This once quaint fishing village, famous for pilchards, is now an all year round tourist destination. Visitors come for the sea, beaches, restaurants, art galleries and glorious sunsets. St Ives has three beaches; Porthmeor, Porthgwidden and Porthminster and a picturesque harbour.
Artists come from all around the world to experience the unique light conditions, which were once a draw for the likes of JMW Turner, Whistler and Sickert. The 'Tate St Ives' a contemporary art gallery (Porthmeor Beach), has done much to raise the towns profile in recent years. The town's best-known artist, the sculptress Barbara Hepworth (1903 - 1975), is commemorated by a collection of her work in the Trewyn Studio.
St Ives is named after 'St la', a female missionary who is said to have arrived from Ireland in a coracle in the 6th century and built a chapel on the headland at the western limit of St Ives Bay. The fishermen's chapel of St Nicholas now stands on the supposed site, near the remains of an ancient British settlement.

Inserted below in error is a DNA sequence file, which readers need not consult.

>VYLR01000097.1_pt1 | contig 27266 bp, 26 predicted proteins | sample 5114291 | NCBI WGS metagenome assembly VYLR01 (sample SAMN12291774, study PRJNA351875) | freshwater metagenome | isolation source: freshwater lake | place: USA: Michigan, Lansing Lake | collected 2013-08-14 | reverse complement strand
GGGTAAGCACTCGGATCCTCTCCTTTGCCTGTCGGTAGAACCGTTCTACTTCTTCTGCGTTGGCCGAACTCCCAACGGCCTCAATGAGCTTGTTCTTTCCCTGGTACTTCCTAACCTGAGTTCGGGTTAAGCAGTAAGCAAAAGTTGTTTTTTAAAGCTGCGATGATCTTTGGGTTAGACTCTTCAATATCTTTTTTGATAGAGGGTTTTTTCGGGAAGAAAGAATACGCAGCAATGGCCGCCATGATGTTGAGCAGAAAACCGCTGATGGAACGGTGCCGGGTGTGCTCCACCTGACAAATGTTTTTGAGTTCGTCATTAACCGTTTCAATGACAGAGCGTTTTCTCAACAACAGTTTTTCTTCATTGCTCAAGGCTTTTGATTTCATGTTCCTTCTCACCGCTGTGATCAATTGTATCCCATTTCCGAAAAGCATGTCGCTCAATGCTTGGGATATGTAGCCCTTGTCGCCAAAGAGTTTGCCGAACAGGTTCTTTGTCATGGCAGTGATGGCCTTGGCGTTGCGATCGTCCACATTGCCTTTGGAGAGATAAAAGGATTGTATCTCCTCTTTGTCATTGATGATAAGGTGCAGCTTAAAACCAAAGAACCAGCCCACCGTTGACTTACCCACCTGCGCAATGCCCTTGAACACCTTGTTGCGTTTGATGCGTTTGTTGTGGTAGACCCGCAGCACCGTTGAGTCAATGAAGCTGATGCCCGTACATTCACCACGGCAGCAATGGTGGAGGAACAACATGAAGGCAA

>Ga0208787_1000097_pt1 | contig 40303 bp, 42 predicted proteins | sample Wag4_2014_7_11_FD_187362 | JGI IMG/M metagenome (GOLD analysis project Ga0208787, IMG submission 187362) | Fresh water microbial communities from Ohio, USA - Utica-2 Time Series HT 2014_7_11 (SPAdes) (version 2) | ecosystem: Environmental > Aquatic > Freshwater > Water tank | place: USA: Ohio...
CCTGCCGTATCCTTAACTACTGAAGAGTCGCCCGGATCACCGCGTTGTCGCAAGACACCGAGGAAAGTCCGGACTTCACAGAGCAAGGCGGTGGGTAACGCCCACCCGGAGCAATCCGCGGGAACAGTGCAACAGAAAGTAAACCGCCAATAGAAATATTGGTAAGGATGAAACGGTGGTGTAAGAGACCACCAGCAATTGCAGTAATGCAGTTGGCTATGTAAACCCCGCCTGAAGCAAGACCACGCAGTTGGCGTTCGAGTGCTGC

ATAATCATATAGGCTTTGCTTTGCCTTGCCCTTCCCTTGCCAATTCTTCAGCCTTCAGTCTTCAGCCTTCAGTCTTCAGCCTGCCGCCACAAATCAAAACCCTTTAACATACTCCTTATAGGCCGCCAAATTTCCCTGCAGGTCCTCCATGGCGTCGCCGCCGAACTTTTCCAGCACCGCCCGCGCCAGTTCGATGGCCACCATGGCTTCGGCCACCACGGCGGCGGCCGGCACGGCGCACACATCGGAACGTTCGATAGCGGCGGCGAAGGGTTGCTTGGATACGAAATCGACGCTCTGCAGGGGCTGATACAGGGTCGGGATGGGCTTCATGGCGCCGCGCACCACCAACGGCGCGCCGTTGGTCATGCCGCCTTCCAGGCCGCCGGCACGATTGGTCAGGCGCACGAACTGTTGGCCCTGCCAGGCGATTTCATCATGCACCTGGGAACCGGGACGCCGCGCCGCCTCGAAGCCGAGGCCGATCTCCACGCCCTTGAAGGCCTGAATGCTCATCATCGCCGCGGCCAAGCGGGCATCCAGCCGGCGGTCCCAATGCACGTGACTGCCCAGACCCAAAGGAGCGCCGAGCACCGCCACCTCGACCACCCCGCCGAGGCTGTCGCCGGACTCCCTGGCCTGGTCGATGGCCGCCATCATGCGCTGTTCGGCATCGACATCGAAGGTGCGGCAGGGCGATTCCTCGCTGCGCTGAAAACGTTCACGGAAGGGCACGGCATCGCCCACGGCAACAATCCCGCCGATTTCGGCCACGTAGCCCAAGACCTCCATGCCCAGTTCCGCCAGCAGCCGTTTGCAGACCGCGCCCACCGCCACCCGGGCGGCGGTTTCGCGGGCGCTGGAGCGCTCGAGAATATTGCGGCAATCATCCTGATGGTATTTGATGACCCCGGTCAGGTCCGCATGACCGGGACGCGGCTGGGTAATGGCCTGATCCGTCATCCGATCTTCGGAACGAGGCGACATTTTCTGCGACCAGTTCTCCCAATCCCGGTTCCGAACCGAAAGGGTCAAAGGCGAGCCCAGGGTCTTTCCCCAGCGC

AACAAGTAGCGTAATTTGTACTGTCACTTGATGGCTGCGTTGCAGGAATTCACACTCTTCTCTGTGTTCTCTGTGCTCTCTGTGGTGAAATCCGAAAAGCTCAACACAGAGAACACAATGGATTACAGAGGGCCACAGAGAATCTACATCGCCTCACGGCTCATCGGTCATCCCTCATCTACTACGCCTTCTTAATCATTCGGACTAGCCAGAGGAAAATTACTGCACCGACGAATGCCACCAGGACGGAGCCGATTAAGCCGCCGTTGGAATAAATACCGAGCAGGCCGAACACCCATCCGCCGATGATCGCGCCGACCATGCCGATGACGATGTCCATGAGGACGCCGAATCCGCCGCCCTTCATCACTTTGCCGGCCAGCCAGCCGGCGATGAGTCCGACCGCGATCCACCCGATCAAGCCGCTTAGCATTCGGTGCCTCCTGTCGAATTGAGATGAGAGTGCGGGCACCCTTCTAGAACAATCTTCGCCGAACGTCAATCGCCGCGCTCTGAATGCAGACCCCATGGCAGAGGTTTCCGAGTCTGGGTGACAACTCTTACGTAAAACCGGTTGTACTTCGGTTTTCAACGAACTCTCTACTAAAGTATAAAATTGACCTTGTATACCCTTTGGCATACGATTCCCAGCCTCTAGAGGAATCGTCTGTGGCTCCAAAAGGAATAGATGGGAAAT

St Ives has a wide range of good restaurants including seafood café's in Fore Street and the Porthminster Café on Porthminster beach.
The town is very busy in peak summer and parking is limited. The main industry in St Ives is now tourism. There is a large retirement community and many residents work in Penzance or Truro.
The ancient sport of hurling has been played for in Cornwall for decades. The game starts on St Ives beach at 10am and has no rules or playing field. The winner is the first person to return a silver ball to St Ives Guildhall by noon.
The fishermen's cottages near the harbour area are very popular with couples. Larger houses and apartments with parking and be rented further up the hill, away from the sea.
Newquay Airport is just 22 miles away, and has made this corner of Cornwall highly accessible. The bus from the airport to St Ives takes about an hour. London to Penzance Station (8 miles from St Ives) is just a 5 hour train journey.